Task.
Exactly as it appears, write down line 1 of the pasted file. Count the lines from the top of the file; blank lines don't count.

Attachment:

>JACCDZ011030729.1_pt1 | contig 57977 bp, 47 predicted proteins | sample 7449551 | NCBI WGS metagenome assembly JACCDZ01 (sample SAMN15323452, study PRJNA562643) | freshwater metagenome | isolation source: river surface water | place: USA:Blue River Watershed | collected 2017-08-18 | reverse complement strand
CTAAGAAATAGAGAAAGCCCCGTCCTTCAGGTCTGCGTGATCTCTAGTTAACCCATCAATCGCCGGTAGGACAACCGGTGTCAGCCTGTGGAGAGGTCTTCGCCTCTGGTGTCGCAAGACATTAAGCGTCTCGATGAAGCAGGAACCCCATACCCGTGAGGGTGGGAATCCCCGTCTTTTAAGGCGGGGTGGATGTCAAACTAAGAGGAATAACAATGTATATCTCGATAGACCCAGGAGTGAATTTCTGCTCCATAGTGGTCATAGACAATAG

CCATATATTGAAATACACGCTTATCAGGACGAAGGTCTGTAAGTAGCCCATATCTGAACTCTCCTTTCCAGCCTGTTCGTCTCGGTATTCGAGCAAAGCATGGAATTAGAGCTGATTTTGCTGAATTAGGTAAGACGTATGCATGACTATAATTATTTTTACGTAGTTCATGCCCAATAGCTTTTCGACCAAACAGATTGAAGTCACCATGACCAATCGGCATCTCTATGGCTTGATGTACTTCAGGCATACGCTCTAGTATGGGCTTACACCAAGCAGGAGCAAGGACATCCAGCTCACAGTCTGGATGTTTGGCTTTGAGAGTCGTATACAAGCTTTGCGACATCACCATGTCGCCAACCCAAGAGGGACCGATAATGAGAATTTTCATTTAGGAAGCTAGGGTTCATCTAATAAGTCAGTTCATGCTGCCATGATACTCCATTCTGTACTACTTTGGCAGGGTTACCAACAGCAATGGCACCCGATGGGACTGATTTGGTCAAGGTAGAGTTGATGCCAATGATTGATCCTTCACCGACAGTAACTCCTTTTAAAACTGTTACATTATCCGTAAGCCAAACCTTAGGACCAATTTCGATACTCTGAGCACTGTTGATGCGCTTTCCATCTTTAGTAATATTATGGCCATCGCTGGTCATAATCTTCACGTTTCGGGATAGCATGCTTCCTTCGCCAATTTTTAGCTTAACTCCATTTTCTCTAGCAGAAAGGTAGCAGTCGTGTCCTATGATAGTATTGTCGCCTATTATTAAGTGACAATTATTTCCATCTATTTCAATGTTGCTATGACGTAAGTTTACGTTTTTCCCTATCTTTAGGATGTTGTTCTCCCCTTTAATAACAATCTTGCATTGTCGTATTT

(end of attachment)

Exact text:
>JACCDZ011030729.1_pt1 | contig 57977 bp, 47 predicted proteins | sample 7449551 | NCBI WGS metagenome assembly JACCDZ01 (sample SAMN15323452, study PRJNA562643) | freshwater metagenome | isolation source: river surface water | place: USA:Blue River Watershed | collected 2017-08-18 | reverse complement strand